Paying for line rental along with your broadband can be a real pain if you rarely use your home phone. It adds extra money to your broadband bill, which can be highly inconvenient. On this page, we reveal all there is to know about getting connected without also having to pay for a landline.
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For the most part, broadband will be sold along with phone line rental. This is because, for the most part, your broadband and phone will use the same physical (phone) line to work. As such, getting the two services together is a pretty sensible idea, both in terms of convenience and cost - if you're going to need the line to connect your broadband anyway, you may as well take the phone since it's often bundled in at little to no extra cost. However nowadays, with people relying more and more on mobiles to make their calls rather than using a landline, there's more of a call for broadband only packages.
There are only a couple of providers offering broadband only packages at the moment, the biggest being Virgin Media who offer cable broadband, rather than conventional DSL broadband. In order to get Virgin's cable broadband you'll need to live in an area with cable connection - which is currently around 50% of the country. Others, including smaller supplier Relish, offer mobile broadband, which also doesn't require a phone line.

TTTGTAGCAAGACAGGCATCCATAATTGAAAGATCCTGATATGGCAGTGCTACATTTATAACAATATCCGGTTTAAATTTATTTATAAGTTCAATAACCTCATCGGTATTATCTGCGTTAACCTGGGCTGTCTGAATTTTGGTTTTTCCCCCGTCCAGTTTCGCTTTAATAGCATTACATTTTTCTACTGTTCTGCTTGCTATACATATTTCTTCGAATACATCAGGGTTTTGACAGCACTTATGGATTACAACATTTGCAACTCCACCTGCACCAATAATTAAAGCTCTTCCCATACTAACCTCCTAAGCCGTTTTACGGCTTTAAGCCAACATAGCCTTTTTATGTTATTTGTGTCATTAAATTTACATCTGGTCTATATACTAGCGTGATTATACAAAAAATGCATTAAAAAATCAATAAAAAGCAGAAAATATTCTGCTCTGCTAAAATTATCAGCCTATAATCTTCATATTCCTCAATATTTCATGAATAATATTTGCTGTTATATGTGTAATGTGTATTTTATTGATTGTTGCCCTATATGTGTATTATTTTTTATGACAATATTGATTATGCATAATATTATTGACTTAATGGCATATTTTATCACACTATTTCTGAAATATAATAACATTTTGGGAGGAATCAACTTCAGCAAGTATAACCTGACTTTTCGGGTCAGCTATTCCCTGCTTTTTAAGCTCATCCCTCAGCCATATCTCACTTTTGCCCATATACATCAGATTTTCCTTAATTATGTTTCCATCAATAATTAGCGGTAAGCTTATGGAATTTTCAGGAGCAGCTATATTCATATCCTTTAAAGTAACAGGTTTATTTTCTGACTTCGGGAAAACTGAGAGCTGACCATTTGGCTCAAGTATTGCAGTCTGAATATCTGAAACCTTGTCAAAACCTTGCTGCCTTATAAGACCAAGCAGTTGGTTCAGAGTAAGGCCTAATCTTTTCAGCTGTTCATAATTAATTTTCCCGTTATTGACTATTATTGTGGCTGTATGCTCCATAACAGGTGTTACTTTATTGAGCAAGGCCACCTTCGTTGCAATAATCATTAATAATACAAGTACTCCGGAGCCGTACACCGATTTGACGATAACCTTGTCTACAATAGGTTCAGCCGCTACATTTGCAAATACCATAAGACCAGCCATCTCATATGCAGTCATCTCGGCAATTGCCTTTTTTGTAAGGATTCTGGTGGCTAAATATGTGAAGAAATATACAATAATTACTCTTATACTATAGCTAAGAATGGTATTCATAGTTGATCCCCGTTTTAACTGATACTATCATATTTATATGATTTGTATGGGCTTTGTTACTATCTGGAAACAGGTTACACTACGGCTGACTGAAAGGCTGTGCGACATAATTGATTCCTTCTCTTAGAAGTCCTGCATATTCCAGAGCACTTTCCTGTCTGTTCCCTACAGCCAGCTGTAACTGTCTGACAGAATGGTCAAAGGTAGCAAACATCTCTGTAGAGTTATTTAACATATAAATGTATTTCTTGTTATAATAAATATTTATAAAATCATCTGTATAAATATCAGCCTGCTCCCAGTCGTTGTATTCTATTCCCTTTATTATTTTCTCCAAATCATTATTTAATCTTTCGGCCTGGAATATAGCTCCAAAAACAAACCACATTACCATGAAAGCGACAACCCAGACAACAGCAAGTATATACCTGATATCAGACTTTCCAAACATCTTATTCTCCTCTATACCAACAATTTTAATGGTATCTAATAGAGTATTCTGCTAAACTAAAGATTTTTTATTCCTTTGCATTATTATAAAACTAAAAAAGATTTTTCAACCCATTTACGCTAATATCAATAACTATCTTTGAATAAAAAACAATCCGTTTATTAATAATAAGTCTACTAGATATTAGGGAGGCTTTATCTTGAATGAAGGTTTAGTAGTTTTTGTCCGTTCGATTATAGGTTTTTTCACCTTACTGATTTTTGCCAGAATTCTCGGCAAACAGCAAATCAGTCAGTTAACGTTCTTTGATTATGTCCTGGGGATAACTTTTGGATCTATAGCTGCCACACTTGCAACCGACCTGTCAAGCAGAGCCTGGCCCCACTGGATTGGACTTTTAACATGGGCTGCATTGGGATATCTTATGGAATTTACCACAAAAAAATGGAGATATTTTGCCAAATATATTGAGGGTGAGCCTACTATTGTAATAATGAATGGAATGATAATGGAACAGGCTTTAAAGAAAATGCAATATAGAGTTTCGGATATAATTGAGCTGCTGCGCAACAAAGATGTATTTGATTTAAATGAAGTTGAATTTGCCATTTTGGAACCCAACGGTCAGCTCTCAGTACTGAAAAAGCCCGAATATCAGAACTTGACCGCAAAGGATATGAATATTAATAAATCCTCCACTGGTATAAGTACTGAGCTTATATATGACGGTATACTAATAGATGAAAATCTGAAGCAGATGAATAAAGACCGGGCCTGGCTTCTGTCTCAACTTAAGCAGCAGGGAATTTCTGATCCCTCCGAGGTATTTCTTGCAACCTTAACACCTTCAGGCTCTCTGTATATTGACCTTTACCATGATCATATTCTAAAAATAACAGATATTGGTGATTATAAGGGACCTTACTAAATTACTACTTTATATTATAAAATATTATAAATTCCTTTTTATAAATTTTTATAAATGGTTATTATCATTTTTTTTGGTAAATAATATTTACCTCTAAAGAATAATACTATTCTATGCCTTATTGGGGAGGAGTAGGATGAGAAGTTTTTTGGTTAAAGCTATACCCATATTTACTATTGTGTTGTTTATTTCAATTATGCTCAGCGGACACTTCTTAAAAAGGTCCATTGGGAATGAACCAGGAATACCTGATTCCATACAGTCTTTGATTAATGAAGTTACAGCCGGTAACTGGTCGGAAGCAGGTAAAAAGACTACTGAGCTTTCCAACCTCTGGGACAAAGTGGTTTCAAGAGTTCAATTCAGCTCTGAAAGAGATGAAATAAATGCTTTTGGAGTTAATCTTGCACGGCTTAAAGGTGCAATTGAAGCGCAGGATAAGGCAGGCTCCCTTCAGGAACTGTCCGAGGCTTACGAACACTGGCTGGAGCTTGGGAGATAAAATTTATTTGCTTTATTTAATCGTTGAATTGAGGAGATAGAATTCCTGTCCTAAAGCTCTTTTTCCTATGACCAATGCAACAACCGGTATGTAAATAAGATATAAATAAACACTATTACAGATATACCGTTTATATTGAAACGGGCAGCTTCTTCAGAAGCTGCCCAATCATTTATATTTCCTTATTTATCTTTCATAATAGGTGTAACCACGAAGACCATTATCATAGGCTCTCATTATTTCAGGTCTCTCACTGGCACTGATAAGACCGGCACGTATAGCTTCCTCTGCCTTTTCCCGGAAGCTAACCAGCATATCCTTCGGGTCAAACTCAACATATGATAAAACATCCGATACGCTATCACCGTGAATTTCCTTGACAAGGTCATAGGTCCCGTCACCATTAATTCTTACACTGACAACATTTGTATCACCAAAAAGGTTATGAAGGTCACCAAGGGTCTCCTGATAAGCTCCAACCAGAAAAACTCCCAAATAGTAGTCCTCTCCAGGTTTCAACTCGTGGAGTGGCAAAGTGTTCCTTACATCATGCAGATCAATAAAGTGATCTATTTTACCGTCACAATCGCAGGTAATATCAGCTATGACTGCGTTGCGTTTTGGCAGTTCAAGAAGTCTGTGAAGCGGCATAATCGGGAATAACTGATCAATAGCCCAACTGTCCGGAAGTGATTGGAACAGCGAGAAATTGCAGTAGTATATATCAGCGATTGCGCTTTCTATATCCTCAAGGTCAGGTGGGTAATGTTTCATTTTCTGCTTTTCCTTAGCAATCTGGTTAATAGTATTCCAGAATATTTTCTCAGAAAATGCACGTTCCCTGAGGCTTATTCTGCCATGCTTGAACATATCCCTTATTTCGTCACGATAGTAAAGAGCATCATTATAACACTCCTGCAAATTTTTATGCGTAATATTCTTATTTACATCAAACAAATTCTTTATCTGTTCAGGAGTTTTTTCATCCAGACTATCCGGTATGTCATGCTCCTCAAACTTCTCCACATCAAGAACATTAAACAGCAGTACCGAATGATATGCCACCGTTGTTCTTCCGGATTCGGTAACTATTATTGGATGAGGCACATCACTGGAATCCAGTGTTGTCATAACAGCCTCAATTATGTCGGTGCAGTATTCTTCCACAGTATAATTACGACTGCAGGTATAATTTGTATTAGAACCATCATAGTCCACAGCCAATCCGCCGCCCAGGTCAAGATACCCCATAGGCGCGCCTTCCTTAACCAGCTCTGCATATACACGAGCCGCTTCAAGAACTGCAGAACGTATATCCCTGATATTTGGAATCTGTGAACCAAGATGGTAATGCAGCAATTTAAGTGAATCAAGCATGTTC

The majority of providers will make you pay for their line rental if you want one of their broadband packages. But, there are a few providers who will allow you to get your line rental from a different provider.
By doing this, you can get your broadband from one company, and then get a cheaper line rental service from someone else. In theory, it will help you save a lot of money on your line rental throughout the course of your broadband contract. It’s a great idea for people with a current phone deal that they’re comfortable with, but want to switch to a different broadband provider. Or, it’s great if you’ve shopped around and found a cheaper line rental deal somewhere else.
Perhaps the best example of a provider that allows you to get your line rental elsewhere is Plusnet. They give you the chance to choose one of their broadband packages and get your line rental from a different provider. There is a catch, as they’re a BT owned company, you have to get your line rental from another BT based landline provider. Additionally, the price of the broadband from Plusnet will rise if you don’t get your line rental from them. So, you must find the best line rental deal around for this to work out cheaper and be worth the extra effort.
Those of you with phones connected to a 4G network will testify that the speeds are pretty quick. You can easily stream HD music and video, as well as make some quick downloads too. Over the last few years, it’s got better and better, to the point where some people entertain the idea that it can compete with home broadband.